Ray has gotten his hands dirty, actually. It just never was discussed. I think it was in an episode of Arrow where Ray rockets through a plane—an ARGUS plane or something—and destroys it and everyone in it. There’s also a moment in Legends where he zips through a guy’s heart in the Western episode and kills him, and we never deal with that! There was never any, “Oh my god, I killed somebody!” So, those were certainly moments that could have been an opportunity for Ray to have to deal with them and process them. He’s also had his moments of ego and selfishness, like when he gives Nate the super serum. He was the one who was supposed to be the real hero, but then he loses his suit and he’s upset with Nate for destroying it. There are a few of those moments.
I definitely think it’s important to show duality, light and dark, and how not everything is hunky dory and happy. But the overriding thing that is important to me is Ray’s idealism and his belief in the possibility of a better life and a better society, and of helping people. Somebody has to uphold that because if nobody else is holding that vision of the world, then it doesn’t exist. Is it over the top? Is it too much? Quite possibly and you have other characters who balance him out. But that’s what makes him so great and appealing to me.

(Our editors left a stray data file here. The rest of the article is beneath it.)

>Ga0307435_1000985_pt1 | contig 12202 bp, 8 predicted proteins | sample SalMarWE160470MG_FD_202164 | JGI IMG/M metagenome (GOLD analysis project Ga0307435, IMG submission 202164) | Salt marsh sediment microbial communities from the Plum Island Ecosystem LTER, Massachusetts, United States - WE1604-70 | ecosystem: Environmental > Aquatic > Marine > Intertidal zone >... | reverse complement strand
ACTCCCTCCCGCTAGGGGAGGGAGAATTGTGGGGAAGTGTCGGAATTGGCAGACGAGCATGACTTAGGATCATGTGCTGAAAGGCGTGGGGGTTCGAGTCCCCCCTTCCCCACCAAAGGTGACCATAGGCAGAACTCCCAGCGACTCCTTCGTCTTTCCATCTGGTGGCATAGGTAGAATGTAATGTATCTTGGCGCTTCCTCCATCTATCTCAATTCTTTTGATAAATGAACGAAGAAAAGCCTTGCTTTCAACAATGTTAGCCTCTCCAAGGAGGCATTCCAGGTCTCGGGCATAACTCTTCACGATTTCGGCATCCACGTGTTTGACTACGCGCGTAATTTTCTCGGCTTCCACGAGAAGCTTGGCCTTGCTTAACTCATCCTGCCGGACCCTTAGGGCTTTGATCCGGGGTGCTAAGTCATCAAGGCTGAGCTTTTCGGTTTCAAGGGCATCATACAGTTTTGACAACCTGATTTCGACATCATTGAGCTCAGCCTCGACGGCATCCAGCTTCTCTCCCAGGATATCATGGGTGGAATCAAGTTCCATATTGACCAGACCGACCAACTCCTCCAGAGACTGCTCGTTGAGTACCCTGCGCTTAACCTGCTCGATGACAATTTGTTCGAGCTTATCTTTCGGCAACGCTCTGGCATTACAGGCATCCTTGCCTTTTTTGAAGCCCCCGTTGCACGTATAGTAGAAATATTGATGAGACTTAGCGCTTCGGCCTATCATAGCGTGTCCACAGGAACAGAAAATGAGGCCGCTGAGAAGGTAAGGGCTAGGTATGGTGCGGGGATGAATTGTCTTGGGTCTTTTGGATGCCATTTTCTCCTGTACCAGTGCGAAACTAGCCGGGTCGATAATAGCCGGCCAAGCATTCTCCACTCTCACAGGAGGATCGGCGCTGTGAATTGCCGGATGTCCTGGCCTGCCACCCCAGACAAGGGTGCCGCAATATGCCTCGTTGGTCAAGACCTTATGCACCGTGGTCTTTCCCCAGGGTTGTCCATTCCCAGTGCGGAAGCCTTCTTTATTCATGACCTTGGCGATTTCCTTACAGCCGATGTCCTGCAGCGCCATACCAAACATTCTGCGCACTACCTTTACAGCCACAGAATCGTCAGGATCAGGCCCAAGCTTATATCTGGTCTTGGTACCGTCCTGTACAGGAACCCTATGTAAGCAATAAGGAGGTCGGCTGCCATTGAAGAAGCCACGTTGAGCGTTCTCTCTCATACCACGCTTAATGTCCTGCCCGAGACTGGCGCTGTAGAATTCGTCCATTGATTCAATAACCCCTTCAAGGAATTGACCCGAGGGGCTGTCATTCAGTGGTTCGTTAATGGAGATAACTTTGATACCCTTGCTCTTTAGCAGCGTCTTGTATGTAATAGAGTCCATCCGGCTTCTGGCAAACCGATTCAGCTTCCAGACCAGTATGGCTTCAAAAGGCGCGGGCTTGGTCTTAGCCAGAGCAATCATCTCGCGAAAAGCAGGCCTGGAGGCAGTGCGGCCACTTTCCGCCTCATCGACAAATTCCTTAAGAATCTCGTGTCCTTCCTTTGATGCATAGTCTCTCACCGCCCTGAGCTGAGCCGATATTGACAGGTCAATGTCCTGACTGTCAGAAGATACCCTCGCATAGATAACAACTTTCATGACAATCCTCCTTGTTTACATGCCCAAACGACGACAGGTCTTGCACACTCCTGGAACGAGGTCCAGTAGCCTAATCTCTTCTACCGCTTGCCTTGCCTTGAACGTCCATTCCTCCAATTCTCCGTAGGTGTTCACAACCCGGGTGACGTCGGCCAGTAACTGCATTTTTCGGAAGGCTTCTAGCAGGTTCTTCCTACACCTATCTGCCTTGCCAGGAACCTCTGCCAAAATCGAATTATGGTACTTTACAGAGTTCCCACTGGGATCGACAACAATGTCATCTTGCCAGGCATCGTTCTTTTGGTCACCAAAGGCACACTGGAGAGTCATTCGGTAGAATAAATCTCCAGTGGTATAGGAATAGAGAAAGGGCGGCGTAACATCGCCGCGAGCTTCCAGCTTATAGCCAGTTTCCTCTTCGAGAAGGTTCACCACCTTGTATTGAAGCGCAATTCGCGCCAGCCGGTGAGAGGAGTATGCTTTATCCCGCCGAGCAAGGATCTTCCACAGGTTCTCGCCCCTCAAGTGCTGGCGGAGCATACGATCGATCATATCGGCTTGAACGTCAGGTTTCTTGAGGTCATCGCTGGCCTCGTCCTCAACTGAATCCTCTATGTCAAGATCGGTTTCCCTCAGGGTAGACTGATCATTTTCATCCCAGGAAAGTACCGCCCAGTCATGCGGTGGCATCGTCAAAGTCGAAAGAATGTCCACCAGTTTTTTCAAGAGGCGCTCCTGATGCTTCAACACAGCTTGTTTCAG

I’m so happy to uphold that. Of course, that comes from Superman as well—he’s the #1 boy scout of them all. But it’s different coming from Ray, who doesn’t have superpowers. He has a super-powered suit, but he doesn’t have inherent powers. So, for him to still believe that way is for all humans to believe that way, in the possibility of greatness, upgrading and evolving positively.
"Armageddon" debuts tonight on The Flash at 8 p.m. (7 p.m. CST) on The CW. For all the latest news, features and announcements out of Central City, visit our official Flash series page.
Not sure what's been happening in the Arrowverse? Don't worry, we get you caught up on all you need to know ahead of "Armageddon" in this one easy-to-read primer.